Rural fort soldiering is a classic imperial mode, so it isn’t unusual that the US does it in the Middle East, except that so many of the outposts in Syria and Iraq have become liabilities. So why haven’t they been shut down?
The Red Sea is usually one of the busiest shipping lanes in the world. Nearly 30 per cent of maritime container trade, and a significant quantity of oil, passes through the Suez Canal and the Bab al-Mandab. Or it used to, before the Houthis in Yemen began trying to shut it all down last month.
We are used to a thermonuclear dyad. For most of the Cold War, Washington and Moscow commanded massive arsenals far in excess of those of other nuclear-armed states. However pre-eminent the US may have been in other ways, in nuclear terms the world was bipolar. That picture still more or less holds true. But for how long?
Last month, Parliament’s Intelligence and Security Committee finally published a report on China on which it had been working, on and off, for almost four years. The main finding, reported approvingly across British media, was that China represents a threat to the UK because of Beijing’s ‘global ambition to become a technological and economic superpower’.
Countries that purport to hold democratic values do not like admitting that they run death squads and carry out night-raid executions. So instead they talk of special forces on ‘deliberate detention operations’. But there is a limit to the concealing power of language when you are flying helicopters into mud-brick villages and killing people in front of their families.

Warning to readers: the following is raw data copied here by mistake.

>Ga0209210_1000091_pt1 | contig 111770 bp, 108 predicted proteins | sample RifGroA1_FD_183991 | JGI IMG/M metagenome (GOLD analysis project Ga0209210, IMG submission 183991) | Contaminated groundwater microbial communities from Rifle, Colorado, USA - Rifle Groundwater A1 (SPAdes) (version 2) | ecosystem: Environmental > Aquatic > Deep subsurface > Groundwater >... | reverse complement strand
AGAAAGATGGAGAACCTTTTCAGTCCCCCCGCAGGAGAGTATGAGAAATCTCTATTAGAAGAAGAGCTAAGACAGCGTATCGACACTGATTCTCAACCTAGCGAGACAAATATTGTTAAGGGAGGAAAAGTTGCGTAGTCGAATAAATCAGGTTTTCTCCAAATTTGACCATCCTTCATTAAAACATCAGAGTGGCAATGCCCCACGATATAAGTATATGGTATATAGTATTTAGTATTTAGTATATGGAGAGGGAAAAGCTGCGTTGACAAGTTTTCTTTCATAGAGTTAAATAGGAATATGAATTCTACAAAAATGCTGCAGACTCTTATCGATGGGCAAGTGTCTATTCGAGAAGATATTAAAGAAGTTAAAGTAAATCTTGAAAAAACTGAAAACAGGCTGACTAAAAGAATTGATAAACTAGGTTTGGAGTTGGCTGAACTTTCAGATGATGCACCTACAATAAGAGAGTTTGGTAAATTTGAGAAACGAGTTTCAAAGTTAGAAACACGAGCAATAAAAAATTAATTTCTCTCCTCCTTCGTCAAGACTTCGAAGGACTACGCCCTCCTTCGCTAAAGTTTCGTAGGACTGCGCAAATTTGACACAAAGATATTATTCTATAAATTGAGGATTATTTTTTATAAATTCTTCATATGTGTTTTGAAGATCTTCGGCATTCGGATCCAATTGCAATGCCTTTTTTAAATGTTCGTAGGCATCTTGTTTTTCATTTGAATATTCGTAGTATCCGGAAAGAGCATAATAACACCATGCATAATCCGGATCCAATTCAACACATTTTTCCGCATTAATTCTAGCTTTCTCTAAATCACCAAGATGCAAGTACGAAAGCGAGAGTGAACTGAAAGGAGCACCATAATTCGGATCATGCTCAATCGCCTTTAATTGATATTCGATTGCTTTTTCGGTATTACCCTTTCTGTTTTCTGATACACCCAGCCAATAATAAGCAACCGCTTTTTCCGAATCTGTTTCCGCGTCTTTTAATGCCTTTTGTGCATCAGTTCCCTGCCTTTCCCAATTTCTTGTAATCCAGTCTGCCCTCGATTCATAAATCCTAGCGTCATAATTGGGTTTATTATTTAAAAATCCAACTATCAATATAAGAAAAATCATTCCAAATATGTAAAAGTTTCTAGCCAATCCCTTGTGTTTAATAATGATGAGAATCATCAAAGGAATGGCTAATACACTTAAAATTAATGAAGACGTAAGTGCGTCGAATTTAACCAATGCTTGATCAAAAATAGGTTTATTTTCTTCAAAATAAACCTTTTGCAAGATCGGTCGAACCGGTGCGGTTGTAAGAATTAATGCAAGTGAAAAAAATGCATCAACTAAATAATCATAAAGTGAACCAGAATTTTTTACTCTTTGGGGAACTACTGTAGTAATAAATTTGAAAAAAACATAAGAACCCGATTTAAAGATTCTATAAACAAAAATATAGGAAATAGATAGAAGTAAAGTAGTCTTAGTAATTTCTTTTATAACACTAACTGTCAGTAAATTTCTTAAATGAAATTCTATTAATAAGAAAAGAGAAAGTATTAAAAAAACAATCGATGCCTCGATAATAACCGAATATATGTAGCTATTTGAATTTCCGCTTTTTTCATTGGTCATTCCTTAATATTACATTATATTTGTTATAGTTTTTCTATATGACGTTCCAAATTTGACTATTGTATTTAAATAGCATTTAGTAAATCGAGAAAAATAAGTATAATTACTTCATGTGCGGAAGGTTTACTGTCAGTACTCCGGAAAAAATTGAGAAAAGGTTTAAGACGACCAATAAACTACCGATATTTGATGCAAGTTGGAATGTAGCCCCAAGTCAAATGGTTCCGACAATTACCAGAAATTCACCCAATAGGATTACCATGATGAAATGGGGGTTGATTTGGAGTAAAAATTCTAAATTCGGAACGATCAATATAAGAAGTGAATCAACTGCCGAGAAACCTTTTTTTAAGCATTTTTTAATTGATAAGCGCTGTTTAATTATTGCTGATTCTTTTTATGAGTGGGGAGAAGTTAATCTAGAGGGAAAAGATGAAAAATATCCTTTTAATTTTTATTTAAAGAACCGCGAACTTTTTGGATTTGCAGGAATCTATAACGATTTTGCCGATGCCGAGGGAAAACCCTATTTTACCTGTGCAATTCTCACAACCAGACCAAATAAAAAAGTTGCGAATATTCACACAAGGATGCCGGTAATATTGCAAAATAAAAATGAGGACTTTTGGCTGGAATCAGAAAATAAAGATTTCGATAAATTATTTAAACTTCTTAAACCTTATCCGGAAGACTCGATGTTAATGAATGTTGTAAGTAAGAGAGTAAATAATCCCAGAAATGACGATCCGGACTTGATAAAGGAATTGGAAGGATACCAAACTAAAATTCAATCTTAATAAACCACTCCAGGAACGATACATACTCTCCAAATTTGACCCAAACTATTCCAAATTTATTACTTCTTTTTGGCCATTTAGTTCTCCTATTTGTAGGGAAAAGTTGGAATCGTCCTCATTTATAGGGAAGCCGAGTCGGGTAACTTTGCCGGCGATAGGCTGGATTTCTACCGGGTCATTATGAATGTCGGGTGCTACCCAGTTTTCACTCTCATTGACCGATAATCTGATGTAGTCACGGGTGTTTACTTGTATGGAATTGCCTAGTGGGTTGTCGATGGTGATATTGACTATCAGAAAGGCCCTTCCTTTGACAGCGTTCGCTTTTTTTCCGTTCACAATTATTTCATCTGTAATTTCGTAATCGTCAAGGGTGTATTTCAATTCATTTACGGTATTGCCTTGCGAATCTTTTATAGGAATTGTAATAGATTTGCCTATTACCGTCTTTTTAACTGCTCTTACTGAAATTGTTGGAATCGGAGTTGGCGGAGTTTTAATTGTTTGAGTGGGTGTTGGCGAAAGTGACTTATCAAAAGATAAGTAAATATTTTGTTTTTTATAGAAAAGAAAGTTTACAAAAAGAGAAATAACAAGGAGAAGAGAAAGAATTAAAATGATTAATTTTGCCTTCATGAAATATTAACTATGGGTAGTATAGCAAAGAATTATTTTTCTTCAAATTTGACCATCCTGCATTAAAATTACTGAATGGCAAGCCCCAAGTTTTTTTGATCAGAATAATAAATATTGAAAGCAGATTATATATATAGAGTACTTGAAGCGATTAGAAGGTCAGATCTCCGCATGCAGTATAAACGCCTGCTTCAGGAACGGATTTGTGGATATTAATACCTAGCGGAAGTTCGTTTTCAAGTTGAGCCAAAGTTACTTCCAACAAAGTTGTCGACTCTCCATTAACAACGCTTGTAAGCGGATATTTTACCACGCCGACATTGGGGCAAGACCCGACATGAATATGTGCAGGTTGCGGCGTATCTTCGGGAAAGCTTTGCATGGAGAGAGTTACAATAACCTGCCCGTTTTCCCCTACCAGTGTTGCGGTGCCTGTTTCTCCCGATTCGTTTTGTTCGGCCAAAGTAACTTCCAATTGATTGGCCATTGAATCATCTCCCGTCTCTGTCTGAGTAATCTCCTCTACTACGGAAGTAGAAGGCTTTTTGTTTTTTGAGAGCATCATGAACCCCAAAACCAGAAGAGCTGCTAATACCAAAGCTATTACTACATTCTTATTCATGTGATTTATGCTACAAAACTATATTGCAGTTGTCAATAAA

‘If we can perturb an asteroid out of impact trajectory,’ Sagan and Ostro wrote, ‘it follows that we can also transform one on a benign trajectory into an Earth-impactor.’
The current US government has tried to tie its domestic political projects to a confrontation with China. As Scipio Nasica said of Rome’s relations with Carthage, the existence of an official enemy can have a stimulatory effect on the home state. But the risks are too high. The US military used to have reasonably friendly contacts with the Chinese military. US undersecretaries of defence would visit Beijing. They now travel to Taipei. The hotlines are quiet, the rules unclear. Without a framework for managing Sino-American relations, too much depends on the personal moderation of a few leaders.
You can’t escape the heat by dodging between patches of shade. It’s more a case of driving between climate-controlled buildings, and better not to move around at all. Around the Persian Gulf, fifty-degree days are no longer aberrations. In Iraq and Kuwait they have become routine.
There is a tendency to view the UK-Saudi relationship in purely commercial terms, as though arms industry profits were the main point. Orders from Saudi Arabia are some of the most significant for British weapons manufacturers. But they do not account for the vehemence of the British commitment to the war in Yemen. The enthusiastic support British politicians have for Saudi Arabia and the other Gulf monarchies suggests more than an amoral exercise in profit-seeking.
Talk of Iran and nuclear weapons has long since taken on the structure of an old joke: Iran has supposedly been weeks away from terrible advances for the last thirty years. The joke gets told nonetheless. When Joe Biden visited Jerusalem in June, he spoke of his commitment to stopping Iran from getting the bomb, even though the US government’s own assessment two months earlier was that Iran ‘is not currently undertaking the key nuclear weapons-development activities’.